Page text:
This story contains spoilers for the final season of Game of Thrones.
For many years, George R. R. Martin has been repeatedly asked the morbid question of what would happen if he were to die before finishing his A Song of Ice and Fire series. Since 1996, when the first entry, A Game of Thrones, was published, Martin has written five novels as well as several spin-off stories. But his progress has slowed to the point where HBO’s TV adaptation aired eight seasons and wrapped up its narrative before Martin has finished his penultimate work, the long-awaited The Winds of Winter. The huge success of HBO’s Game of Thrones brought more fans to Martin’s writing, which in turn has only added to the chorus of frustration about his creative pace.
“Fuck you.” That was Martin at his bluntest, back in 2014, when he was interviewed by a Swiss newspaper and asked about his hypothetical death. “I find that question pretty offensive, frankly, when people start speculating about my death and my health,” Martin, then 65 years old, said. “So fuck you to those people.” At other times, he’s been clear that he wouldn’t want some other writer to take over in his stead were he to die, which is how Robert Jordan’s famed The Wheel of Time series was eventually completed. “I don’t think my wife, if she survives me, will allow that either,” Martin has said. But in allowing HBO’s Game of Thrones to outstrip his novels, Martin has effectively let someone else finish his story for him. The question for book fans now is whether Martin will eventually unveil his own version.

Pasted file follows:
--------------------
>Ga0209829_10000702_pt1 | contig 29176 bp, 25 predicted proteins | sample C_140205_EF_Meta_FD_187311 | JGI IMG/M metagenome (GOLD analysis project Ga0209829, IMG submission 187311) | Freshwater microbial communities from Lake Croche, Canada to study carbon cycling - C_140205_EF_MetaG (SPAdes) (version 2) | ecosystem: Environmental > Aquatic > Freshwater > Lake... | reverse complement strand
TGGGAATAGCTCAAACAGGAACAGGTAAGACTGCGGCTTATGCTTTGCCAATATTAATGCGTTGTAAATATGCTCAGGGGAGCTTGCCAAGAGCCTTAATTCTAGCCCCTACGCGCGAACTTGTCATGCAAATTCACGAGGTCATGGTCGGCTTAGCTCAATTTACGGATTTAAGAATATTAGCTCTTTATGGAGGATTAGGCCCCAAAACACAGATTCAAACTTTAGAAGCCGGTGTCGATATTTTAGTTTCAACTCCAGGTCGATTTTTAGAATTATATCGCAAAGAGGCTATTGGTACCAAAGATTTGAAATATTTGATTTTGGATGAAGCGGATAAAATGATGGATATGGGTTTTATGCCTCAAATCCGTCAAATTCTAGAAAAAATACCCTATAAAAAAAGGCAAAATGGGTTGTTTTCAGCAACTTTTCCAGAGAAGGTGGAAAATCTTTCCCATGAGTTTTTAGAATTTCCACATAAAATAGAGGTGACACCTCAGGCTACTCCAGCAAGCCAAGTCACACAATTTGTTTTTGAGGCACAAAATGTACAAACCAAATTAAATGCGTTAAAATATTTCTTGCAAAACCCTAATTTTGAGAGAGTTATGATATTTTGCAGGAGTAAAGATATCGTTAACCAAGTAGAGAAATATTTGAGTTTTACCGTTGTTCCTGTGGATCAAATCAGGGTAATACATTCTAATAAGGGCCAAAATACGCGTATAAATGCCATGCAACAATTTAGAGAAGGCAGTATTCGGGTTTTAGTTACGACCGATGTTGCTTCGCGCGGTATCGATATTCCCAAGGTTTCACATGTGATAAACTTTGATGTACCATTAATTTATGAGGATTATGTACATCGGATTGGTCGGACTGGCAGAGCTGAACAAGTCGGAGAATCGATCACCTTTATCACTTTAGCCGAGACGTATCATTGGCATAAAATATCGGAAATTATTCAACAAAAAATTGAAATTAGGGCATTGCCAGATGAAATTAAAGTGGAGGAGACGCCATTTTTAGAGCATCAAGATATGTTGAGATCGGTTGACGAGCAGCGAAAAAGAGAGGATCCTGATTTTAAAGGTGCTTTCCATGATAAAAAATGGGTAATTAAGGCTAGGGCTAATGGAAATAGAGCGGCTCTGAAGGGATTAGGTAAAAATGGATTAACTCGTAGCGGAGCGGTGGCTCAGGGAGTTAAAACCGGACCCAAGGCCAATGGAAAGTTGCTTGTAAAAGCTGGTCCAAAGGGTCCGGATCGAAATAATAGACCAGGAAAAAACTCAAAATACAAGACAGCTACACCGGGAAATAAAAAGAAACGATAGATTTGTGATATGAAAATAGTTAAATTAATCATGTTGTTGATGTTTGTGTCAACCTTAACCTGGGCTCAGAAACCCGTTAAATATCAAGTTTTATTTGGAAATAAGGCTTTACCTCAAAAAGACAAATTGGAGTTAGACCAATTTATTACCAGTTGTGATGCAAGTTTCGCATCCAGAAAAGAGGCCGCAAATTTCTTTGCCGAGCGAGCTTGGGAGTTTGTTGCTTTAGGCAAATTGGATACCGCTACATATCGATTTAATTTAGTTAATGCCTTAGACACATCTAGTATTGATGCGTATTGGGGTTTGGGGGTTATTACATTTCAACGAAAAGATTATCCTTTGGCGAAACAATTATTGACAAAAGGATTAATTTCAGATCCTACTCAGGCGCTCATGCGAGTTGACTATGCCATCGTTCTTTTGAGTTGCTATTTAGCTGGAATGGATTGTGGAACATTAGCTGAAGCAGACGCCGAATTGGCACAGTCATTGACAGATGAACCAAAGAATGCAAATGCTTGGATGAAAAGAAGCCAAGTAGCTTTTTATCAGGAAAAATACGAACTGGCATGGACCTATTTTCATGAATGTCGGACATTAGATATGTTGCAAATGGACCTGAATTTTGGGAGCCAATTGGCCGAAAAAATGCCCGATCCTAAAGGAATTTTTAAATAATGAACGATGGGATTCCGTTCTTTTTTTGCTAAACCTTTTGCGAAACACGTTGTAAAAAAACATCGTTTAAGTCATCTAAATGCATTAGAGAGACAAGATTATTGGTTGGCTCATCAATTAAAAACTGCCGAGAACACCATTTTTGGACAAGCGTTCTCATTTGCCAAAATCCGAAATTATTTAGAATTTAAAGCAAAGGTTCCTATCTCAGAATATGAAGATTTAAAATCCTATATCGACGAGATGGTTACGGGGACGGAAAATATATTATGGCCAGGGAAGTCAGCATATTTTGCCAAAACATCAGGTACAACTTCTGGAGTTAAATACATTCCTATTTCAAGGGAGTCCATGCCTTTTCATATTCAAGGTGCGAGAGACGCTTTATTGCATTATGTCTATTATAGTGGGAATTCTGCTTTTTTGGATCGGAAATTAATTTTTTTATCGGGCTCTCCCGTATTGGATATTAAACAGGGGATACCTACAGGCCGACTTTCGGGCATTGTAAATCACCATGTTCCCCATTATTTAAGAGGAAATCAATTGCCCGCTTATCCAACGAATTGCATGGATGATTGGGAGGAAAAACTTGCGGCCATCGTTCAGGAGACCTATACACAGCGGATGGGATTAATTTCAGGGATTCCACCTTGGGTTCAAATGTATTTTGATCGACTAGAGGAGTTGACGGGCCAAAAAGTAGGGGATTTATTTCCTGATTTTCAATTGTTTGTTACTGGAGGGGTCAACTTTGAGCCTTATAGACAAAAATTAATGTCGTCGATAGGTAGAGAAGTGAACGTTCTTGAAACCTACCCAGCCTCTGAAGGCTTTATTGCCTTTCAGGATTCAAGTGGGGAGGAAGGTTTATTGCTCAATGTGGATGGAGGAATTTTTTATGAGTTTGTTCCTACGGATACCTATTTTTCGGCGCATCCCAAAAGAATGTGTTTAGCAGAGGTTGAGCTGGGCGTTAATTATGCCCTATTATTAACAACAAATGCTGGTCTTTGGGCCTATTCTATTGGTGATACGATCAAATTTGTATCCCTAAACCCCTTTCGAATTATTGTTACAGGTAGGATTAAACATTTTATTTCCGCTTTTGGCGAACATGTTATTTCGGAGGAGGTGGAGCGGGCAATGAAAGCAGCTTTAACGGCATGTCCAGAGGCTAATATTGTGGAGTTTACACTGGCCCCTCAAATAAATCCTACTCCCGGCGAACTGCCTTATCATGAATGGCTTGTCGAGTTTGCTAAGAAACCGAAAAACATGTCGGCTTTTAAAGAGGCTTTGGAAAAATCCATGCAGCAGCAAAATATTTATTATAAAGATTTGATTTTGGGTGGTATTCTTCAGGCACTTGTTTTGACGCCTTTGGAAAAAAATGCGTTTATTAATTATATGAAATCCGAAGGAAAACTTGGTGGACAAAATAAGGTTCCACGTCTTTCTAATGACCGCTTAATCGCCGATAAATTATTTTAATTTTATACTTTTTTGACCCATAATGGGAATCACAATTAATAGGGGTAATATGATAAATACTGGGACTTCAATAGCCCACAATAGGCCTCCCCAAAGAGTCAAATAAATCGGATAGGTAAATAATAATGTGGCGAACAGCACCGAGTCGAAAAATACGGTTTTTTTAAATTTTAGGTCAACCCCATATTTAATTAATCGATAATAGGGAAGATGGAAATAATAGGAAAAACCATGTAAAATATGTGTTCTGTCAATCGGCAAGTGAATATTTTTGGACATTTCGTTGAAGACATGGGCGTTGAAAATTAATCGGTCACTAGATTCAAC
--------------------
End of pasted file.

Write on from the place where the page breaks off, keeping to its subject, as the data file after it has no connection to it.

Martin remains as resolute as ever: His ending is coming. In a post published on his blog Monday, he assured readers that work continues on The Winds of Winter, though he knows better than to set a deadline. And he noted how different his conclusion would be from that of the show, which only “had six hours for this final season. I expect these last two books of mine will fill 3,000 manuscript pages between them before I’m done.” He mentioned characters from his books who never even got introduced on-screen, and the resulting “butterfly effect” that would set his ending apart.
Still, the TV writers David Benioff and D. B. Weiss got to conclude Martin’s epic saga first by working off what Martin had told them about his presumed endgame. “We just sat down with him and literally went through every character,” Benioff said back in 2014. “I can give them the broad strokes of what I intend to write, but the details aren’t there yet,” Martin added. Whatever broad strokes he gave them translated into a final season in which one crucial character, Daenerys Targaryen, wreaked fiery chaos on the continent of Westeros; her lover and ally, Jon Snow, killed her in the aftermath; and, in a twist, the psychic seer Bran Stark became the new king.